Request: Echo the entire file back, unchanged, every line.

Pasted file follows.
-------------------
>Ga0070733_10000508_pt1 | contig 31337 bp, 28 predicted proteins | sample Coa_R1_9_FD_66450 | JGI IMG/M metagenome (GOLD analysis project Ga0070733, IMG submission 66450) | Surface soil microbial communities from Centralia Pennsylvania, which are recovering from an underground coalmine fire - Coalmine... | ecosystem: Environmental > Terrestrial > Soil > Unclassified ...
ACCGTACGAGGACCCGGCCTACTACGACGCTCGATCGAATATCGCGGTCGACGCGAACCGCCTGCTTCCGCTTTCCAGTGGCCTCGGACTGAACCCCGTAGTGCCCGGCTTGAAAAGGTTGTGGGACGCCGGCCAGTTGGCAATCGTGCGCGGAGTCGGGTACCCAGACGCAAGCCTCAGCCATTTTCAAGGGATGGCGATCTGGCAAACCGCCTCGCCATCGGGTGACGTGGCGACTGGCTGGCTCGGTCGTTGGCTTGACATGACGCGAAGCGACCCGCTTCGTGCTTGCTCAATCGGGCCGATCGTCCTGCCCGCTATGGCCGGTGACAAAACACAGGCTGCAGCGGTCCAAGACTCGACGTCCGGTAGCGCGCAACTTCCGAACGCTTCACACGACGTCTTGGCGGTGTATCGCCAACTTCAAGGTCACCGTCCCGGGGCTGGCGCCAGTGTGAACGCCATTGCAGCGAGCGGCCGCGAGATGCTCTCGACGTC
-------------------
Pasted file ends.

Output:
>Ga0070733_10000508_pt1 | contig 31337 bp, 28 predicted proteins | sample Coa_R1_9_FD_66450 | JGI IMG/M metagenome (GOLD analysis project Ga0070733, IMG submission 66450) | Surface soil microbial communities from Centralia Pennsylvania, which are recovering from an underground coalmine fire - Coalmine... | ecosystem: Environmental > Terrestrial > Soil > Unclassified ...
ACCGTACGAGGACCCGGCCTACTACGACGCTCGATCGAATATCGCGGTCGACGCGAACCGCCTGCTTCCGCTTTCCAGTGGCCTCGGACTGAACCCCGTAGTGCCCGGCTTGAAAAGGTTGTGGGACGCCGGCCAGTTGGCAATCGTGCGCGGAGTCGGGTACCCAGACGCAAGCCTCAGCCATTTTCAAGGGATGGCGATCTGGCAAACCGCCTCGCCATCGGGTGACGTGGCGACTGGCTGGCTCGGTCGTTGGCTTGACATGACGCGAAGCGACCCGCTTCGTGCTTGCTCAATCGGGCCGATCGTCCTGCCCGCTATGGCCGGTGACAAAACACAGGCTGCAGCGGTCCAAGACTCGACGTCCGGTAGCGCGCAACTTCCGAACGCTTCACACGACGTCTTGGCGGTGTATCGCCAACTTCAAGGTCACCGTCCCGGGGCTGGCGCCAGTGTGAACGCCATTGCAGCGAGCGGCCGCGAGATGCTCTCGACGTC